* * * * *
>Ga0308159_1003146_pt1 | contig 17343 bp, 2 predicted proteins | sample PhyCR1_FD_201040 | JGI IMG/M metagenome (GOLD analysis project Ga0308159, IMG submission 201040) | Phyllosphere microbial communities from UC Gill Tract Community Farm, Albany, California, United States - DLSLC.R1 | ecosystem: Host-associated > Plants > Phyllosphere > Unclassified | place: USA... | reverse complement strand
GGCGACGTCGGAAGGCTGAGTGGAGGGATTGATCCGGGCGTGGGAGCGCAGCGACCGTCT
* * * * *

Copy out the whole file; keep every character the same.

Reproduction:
>Ga0308159_1003146_pt1 | contig 17343 bp, 2 predicted proteins | sample PhyCR1_FD_201040 | JGI IMG/M metagenome (GOLD analysis project Ga0308159, IMG submission 201040) | Phyllosphere microbial communities from UC Gill Tract Community Farm, Albany, California, United States - DLSLC.R1 | ecosystem: Host-associated > Plants > Phyllosphere > Unclassified | place: USA... | reverse complement strand
GGCGACGTCGGAAGGCTGAGTGGAGGGATTGATCCGGGCGTGGGAGCGCAGCGACCGTCT